Input Data Methods

Within a dynamic application, the set members and the data values may change from run to run. The org.neos.gams package supports three types of data structures used in GAMS models, sets, scalars, and parameters, and provides methods to generate strings that are properly formatted for each type.

Sets

In GAMS, sets correspond to the indices in an algebraic representation of a model. Suppose we have a set of country codes with three elements: UK, US, and TH. In GAMS, the format of the set statement is:
Set cc country code /UK, US, TH/;
The org.neos.gams package includes a class Set that takes a name and a text description:
Set countryCode = new Set("cc", "country code");
Then, members of the set can be added individually by the addValue method:

countryCode.addValue("UK");
countryCode.addValue("US");
countryCode.addValue("TH");

The result is a properly formatted string:
Set cc country code /UK, US, TH/;

Scalars

A scalar is a data value that is not defined with respect to a set. The org.neos.gams package includes a class Scalar that takes a name, a text description, and a value. The code

Scalar city = new Scalar("city", "City", "Madison");

results in the properly formatted string

Scalar city City /Madison/;

Parameters

Parameters are data values that are defined with respect to sets. The data may be one-dimensional or multi-dimensional. The org.neos.gams package includes a class Parameter that takes a name with the set dependency and a text description. Then, the (key, value) pairs can be added using the add method.

Parameter capital = new Parameter("cap(cc)", "Capital of");
capital.add("TH", "Bangkok");
capital.add("US", "Washington D.C");
capital.add("UK", "London");

The result is

Parameter cap(cc) Capital of /
TH Bangkok
US Washington D.C
UK London
/;

The Parameter structure can be used to create multi-dimensional parameter data; to do so, separate the key for each dimension by a dot when adding components.

Parameter cost = new Parameter("cost(i,j)", "Cost");
cost.add("ipad.wifi", "499");
cost.add("ipad.3g", "629");

The result is

Parameter cost(i,j) cost /
ipad .wifi = 499
ipad .3g = 629 /;

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Output Data Parser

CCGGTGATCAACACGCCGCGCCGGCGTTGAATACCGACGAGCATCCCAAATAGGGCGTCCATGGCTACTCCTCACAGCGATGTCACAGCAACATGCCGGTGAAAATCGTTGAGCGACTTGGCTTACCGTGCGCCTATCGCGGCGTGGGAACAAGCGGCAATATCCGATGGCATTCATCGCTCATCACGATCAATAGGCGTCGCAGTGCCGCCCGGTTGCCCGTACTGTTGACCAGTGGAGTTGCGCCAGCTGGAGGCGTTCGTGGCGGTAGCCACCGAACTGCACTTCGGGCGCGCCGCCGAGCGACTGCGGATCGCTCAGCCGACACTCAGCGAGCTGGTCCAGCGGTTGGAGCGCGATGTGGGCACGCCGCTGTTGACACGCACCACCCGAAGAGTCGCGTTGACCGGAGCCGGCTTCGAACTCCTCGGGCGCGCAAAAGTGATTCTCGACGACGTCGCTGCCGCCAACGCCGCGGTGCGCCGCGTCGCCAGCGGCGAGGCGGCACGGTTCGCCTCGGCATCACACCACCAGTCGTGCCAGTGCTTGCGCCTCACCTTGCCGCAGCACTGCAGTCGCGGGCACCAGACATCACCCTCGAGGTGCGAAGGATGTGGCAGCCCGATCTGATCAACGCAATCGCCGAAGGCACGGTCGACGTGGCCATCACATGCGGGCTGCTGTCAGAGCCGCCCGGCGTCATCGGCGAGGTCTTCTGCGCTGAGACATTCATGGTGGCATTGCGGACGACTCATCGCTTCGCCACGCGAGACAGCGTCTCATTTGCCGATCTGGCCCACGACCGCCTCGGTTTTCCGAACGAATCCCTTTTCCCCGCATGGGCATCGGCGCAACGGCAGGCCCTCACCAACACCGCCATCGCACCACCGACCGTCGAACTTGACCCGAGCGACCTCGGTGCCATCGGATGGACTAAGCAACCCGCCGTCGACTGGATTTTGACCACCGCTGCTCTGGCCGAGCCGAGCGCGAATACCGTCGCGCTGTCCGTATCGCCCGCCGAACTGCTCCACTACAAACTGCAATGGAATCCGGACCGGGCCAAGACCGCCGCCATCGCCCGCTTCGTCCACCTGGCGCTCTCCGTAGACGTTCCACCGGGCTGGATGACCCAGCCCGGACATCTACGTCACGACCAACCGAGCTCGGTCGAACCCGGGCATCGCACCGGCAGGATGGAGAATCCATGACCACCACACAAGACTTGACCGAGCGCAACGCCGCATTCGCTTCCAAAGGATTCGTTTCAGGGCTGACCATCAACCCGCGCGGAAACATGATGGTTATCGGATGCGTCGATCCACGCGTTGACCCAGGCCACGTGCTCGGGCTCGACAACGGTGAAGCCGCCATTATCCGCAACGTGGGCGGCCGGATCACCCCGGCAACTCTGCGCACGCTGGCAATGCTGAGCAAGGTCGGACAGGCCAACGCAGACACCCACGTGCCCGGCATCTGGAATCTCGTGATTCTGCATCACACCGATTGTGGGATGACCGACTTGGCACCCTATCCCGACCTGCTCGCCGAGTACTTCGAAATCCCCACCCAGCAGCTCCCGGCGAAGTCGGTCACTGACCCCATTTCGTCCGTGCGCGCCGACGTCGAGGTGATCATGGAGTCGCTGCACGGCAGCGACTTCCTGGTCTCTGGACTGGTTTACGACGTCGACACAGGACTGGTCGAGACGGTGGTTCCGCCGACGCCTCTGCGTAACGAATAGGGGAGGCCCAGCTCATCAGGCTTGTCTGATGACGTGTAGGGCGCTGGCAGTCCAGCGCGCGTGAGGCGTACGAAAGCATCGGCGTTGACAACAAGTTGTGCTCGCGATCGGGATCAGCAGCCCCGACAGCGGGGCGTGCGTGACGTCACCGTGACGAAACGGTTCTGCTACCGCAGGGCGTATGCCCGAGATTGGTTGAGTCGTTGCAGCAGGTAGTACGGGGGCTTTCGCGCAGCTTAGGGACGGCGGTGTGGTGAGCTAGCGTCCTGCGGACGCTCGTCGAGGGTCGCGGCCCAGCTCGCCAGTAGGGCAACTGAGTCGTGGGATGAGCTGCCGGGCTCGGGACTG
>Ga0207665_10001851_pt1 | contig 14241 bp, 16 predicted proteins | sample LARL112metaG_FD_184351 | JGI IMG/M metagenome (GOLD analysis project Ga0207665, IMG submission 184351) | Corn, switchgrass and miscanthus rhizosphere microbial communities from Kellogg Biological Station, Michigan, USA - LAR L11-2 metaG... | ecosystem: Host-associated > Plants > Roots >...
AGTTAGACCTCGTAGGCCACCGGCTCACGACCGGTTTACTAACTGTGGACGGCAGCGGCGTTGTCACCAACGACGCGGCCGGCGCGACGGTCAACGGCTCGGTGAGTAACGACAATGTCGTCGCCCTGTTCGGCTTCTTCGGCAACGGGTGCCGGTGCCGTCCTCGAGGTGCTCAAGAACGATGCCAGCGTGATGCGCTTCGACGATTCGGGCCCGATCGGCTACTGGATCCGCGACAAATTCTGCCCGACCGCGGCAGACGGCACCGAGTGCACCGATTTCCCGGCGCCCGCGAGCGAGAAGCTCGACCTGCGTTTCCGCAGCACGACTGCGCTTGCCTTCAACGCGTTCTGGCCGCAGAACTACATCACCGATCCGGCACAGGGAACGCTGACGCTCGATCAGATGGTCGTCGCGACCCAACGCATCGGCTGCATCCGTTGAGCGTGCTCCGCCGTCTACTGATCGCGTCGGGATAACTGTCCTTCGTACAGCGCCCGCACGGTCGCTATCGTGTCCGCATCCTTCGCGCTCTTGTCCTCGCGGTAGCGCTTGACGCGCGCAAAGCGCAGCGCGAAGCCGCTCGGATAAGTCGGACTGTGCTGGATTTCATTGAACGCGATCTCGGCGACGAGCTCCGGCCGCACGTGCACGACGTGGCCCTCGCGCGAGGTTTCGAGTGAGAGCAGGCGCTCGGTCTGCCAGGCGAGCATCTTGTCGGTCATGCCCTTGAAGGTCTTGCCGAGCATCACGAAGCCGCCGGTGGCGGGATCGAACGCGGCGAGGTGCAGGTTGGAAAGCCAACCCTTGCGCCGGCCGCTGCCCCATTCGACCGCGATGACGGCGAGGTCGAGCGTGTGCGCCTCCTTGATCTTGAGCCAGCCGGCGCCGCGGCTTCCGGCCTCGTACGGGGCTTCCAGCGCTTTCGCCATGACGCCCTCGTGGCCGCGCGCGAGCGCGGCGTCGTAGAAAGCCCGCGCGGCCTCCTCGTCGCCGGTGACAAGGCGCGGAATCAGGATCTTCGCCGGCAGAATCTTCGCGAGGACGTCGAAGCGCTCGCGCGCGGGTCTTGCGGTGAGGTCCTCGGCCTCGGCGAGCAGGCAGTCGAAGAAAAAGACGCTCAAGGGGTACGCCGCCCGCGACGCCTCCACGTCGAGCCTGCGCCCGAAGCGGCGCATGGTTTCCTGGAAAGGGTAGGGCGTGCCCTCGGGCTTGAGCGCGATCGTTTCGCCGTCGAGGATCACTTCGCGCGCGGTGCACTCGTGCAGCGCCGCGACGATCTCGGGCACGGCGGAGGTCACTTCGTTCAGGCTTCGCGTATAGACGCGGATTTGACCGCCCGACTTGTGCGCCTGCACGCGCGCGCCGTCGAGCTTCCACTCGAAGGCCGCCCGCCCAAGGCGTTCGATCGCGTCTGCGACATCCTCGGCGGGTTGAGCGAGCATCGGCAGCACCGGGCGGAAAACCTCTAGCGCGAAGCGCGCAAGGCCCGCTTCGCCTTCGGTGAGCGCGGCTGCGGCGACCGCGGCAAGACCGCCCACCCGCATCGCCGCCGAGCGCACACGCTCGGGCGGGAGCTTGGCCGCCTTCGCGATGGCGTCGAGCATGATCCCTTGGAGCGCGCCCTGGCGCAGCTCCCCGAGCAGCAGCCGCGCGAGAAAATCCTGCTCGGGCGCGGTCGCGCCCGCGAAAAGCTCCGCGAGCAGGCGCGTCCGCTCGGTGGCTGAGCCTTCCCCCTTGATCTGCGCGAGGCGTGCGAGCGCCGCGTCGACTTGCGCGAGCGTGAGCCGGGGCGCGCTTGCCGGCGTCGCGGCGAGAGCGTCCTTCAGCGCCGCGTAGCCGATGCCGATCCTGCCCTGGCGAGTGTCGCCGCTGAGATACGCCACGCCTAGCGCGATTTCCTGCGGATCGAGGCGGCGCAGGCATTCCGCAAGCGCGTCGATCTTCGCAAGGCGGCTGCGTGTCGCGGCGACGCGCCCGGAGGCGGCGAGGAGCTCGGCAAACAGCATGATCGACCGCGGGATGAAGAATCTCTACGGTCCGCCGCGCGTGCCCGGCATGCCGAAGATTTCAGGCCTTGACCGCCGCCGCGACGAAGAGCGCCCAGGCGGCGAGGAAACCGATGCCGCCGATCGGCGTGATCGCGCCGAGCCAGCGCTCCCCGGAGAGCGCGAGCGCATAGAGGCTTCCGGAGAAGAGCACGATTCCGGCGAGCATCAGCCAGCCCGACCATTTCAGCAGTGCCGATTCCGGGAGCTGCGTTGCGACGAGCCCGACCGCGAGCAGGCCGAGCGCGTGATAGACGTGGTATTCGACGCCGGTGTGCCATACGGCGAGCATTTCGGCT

The org.neos.gams package includes an example class SolutionParser, which takes as input a string that is the output of a GAMS job, parses the string, and returns a structure through which the job results can be accessed. Below is an example of output from a GAMS job, a sample of code showing how the parsed information can be used, and the corresponding output of the code sample.

Output from a GAMS job

**** SOLVER STATUS     1 Normal Completion         
**** MODEL STATUS      1 Optimal                   
**** OBJECTIVE VALUE                2.2452

---- VAR xx  shipment quantities in cases

                      LOWER     LEVEL     UPPER    MARGINAL

seattle  .new-york      .       50.000     +INF       .         
seattle  .chicago       .      300.000     +INF       .         
seattle  .topeka        .         .        +INF      0.036      
san-diego.new-york      .      275.000     +INF       .         
san-diego.chicago       .         .        +INF      0.009      
san-diego.topeka        .      275.000     +INF       .

                      LOWER     LEVEL     UPPER    MARGINAL

---- EQU cost           -INF      2.245     +INF       .          

 cost  total food bill                           (dollars)

Code Sample

The following code sample shows the call to the SolutionParser and its methods to display information.

SolutionParser parser = new SolutionParser(results);

System.out.printf("Solver Status [%d] %s \n", parser.getSolverStatusCode(), 
   parser.getSolverStatus());
System.out.printf("Model Status [%d] %s \n", parser.getModelStatusCode(), 
   parser.getModelStatus());
System.out.printf("Objective :%f \n\n", parser.getObjective());
 
SolutionData cost = parser.getSymbol("cost", SolutionData.EQU, 0);
SolutionRow row = cost.getRows().get(0);
System.out.printf("Cost :%f \n\n" , row.getLevel());
 
SolutionData xx = parser.getSymbol("xx", SolutionData.VAR, 2);
for(SolutionRow row : xx.getRows()) {
 System.out.printf("%s %s - %f\n" , row.getIndex(0),row.getIndex(1), 
   row.getLevel());
}

Output from Code Sample

Solver Status [1]  Normal Completion          
Model Status [1]  Optimal                    
Objective :2.245200

Cost :2.245
 
seattle new-york - 50.000000
seattle chicago - 300.000000
seattle topeka - 0.000000
san-diego new-york - 275.000000
san-diego chicago - 0.000000
san-diego topeka - 275.000000